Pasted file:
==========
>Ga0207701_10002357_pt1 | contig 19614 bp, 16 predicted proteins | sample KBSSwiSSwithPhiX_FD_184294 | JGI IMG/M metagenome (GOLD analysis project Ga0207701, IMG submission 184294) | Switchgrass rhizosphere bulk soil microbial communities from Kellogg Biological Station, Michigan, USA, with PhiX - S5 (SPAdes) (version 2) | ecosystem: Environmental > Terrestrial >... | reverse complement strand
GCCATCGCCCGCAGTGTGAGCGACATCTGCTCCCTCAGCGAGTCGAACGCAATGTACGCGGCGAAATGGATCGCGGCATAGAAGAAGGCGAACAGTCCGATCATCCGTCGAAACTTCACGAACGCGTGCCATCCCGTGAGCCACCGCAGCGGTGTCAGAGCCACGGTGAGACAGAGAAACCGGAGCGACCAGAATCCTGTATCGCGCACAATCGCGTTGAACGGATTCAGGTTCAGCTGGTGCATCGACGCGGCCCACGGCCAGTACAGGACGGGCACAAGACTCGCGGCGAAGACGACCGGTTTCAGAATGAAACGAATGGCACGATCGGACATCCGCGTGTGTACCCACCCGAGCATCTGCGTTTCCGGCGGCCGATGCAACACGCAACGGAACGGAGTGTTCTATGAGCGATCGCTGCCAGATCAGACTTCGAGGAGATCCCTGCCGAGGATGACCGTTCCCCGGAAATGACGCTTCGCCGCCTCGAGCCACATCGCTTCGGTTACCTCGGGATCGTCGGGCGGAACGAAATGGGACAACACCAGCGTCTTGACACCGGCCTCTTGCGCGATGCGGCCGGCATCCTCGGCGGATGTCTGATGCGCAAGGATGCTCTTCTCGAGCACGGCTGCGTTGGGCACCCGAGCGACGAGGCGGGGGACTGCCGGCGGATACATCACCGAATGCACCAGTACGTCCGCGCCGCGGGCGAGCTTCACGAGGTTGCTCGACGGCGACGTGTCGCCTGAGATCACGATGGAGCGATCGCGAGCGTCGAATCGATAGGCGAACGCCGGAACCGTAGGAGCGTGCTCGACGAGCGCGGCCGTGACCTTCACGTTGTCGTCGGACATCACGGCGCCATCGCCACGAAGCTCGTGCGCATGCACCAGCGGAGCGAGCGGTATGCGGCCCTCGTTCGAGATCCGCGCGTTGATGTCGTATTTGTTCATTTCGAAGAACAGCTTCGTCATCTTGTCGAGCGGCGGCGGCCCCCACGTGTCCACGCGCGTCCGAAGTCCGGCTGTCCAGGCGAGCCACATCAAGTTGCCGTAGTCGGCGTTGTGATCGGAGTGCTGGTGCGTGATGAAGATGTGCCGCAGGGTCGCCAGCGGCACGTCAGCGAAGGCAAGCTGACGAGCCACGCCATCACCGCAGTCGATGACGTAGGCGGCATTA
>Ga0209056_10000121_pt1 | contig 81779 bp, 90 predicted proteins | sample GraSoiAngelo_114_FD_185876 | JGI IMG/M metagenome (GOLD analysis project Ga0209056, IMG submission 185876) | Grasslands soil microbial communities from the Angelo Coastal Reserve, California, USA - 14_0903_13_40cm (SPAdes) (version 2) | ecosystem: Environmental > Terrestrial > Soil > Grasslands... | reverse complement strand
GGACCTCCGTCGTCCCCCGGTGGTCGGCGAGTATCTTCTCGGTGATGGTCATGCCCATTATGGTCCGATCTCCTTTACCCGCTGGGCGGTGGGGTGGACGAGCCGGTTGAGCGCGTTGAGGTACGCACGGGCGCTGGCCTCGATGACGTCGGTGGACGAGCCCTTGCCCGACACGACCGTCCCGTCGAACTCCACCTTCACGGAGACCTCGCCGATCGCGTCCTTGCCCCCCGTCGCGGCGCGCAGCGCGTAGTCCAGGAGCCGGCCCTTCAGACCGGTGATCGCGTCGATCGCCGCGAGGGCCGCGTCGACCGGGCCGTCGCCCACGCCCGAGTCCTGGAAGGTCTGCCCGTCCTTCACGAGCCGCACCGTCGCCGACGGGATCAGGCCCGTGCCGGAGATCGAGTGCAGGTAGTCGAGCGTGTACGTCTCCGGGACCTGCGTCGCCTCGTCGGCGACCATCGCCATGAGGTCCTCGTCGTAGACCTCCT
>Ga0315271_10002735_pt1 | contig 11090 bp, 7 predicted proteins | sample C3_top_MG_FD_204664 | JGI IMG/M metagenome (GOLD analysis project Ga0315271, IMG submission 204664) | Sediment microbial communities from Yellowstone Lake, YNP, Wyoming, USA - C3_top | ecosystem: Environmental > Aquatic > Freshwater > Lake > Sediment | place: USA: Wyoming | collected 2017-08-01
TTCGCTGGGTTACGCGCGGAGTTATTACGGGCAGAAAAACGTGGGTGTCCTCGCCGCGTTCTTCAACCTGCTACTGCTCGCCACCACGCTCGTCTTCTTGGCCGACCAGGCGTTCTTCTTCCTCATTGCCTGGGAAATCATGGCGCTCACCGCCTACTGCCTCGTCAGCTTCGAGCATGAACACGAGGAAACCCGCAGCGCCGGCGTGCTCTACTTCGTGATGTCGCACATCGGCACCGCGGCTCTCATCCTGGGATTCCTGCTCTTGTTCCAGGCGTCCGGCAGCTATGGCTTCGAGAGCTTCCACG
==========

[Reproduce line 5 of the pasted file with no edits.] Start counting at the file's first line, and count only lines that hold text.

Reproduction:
>Ga0315271_10002735_pt1 | contig 11090 bp, 7 predicted proteins | sample C3_top_MG_FD_204664 | JGI IMG/M metagenome (GOLD analysis project Ga0315271, IMG submission 204664) | Sediment microbial communities from Yellowstone Lake, YNP, Wyoming, USA - C3_top | ecosystem: Environmental > Aquatic > Freshwater > Lake > Sediment | place: USA: Wyoming | collected 2017-08-01